## Maxima and Minima using calculus

Problem:

The vertices of an $(n+1)$-gon lie  on the sides of a regular n-gon and divide its perimeter into  parts of equal length. How should one construct the $(n+1)-$ gon so that its area is :

(a) maximum

(b) minimum

Hint only:

[One of the golden rule of solving problems in math/physics is to draw diagrams, as had benn emphasized by the maverick American physics Nobel Laureate, Richard Feynman. He expounded this technique even in software development. So, in the present problem, first draw several diagrams.]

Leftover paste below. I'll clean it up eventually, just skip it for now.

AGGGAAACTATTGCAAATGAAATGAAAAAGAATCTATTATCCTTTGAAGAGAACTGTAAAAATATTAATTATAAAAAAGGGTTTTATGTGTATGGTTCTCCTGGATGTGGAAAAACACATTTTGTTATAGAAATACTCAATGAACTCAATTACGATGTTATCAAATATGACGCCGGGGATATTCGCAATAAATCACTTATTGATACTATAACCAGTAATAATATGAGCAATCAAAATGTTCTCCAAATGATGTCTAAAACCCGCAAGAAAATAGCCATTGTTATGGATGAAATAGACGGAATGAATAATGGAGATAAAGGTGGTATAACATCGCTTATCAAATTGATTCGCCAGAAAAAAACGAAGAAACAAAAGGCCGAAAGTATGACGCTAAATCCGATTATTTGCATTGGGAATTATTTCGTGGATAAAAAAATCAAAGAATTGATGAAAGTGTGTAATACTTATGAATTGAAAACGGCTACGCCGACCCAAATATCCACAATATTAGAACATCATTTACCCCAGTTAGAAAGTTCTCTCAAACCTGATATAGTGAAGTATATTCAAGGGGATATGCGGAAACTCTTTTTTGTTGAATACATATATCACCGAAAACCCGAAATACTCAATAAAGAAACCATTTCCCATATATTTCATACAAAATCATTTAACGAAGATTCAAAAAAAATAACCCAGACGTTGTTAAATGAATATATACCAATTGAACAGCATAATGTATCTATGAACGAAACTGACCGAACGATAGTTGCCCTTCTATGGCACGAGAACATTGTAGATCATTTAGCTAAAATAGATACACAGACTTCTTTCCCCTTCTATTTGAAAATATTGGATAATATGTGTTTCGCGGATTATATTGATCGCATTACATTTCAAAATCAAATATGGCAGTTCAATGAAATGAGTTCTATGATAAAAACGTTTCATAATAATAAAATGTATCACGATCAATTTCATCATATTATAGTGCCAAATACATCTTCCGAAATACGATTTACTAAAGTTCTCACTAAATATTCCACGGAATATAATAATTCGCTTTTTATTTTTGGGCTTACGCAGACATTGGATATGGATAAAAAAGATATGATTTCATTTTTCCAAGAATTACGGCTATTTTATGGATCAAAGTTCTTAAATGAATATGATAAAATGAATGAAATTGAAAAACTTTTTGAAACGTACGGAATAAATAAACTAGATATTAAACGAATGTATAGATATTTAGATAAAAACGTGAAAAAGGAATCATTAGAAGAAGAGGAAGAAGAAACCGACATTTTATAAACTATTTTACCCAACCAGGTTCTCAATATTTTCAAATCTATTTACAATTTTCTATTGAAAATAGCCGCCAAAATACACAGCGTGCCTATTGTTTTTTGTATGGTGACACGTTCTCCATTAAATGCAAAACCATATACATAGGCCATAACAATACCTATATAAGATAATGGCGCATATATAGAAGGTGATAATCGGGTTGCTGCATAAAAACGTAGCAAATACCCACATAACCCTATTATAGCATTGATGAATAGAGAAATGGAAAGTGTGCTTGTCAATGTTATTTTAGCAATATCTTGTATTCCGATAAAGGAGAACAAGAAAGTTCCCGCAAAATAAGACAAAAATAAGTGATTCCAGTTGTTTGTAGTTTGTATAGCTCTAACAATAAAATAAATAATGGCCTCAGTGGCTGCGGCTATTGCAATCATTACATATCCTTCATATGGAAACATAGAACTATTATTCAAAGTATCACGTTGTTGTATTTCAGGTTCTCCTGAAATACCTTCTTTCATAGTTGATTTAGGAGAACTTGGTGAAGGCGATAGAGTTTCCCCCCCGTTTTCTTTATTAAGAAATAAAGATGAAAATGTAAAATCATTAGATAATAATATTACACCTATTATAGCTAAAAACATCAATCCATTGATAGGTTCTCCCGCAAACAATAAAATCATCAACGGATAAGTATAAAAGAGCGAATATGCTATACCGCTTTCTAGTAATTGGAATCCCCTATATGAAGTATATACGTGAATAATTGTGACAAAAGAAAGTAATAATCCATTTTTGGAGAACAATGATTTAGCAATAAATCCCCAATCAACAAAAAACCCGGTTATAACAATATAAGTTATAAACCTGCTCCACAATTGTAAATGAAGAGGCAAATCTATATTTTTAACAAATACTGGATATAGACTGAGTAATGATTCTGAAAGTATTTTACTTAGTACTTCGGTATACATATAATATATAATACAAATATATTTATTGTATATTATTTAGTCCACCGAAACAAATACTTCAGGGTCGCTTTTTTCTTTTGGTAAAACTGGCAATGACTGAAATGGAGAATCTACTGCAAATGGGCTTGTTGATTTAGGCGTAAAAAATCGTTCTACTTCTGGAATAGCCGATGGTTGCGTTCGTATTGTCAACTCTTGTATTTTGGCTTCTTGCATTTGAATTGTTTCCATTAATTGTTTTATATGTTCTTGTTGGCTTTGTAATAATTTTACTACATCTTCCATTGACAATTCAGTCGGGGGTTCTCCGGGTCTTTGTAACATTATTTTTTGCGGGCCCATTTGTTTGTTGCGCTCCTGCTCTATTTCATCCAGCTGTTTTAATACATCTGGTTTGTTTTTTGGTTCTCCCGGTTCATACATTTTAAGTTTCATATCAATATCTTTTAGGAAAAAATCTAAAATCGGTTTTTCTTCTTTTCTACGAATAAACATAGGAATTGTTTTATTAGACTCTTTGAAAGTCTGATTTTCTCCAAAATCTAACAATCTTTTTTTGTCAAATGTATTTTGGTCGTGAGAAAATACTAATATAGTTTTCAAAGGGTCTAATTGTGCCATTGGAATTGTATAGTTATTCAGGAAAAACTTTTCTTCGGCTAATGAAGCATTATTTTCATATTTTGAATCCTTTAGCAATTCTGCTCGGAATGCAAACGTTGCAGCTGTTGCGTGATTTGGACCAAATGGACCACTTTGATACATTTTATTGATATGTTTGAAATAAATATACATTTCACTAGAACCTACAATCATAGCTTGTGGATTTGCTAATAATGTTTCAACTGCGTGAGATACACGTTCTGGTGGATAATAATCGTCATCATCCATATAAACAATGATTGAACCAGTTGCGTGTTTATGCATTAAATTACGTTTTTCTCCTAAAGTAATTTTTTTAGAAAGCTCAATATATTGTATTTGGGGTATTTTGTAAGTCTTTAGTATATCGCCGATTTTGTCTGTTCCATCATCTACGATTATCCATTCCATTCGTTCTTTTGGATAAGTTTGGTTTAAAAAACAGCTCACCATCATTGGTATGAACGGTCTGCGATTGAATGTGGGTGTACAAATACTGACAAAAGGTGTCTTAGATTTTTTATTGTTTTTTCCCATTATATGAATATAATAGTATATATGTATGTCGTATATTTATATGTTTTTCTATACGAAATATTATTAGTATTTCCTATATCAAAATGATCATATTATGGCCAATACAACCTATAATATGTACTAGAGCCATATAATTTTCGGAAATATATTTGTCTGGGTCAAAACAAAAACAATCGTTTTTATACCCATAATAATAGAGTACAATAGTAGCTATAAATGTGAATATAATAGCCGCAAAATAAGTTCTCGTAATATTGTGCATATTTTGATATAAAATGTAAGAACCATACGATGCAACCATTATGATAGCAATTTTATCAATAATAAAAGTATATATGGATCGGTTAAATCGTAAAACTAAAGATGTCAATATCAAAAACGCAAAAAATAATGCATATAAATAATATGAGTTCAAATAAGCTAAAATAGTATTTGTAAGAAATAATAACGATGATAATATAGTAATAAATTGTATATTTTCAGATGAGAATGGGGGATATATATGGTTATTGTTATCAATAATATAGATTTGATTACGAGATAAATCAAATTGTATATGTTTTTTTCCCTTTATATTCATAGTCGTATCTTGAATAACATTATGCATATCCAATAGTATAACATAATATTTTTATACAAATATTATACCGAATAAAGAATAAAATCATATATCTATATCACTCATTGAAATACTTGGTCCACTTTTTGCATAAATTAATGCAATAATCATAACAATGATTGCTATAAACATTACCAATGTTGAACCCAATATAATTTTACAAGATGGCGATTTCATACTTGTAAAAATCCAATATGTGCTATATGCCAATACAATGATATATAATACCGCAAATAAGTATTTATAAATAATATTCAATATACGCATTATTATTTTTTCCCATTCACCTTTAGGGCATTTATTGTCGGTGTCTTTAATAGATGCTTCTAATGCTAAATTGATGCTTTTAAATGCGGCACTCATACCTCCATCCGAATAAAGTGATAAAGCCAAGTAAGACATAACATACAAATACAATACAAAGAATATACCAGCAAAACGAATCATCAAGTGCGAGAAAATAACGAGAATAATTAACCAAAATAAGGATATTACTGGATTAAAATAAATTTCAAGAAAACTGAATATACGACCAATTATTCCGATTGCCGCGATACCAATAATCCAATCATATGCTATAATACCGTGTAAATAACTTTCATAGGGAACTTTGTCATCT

There exists a side $B_{1}B_{2}$ of the $(n+1)$ -gon that lies entirely on a side $A_{1}A_{2}$ of the n-gon. Let $b=B_{1}B_{2}$ and $b=A_{1}A_{2}$. Show that $b=\frac{n}{n+1}a$. Then, for $x=A_{1}B_{1}$, we have $0 \leq x \leq \frac{n}{n+1}$ and the area S of the $(n+1)$ -gon is given by $S(x)=\frac{\sin{\phi}}{2}\Sigma_{i=1}^{n}(\frac{i-1}{n+1}a+x)(\frac{n-i+1}{n+1}a-x)$

where $\phi=\angle{A_{1}A_{2}A_{3}}$. Thus, $S(x)$ is a quadratic function of x. Show that $S(x)$ is a minimal when $x=0$ or $x=\frac{a}{n+1}$ and $S(x)$ is maximal when $x=\frac{a}{2(n+1)}$.

Let me know if you have any trouble when you attempt it,

-Nalin Pithwa

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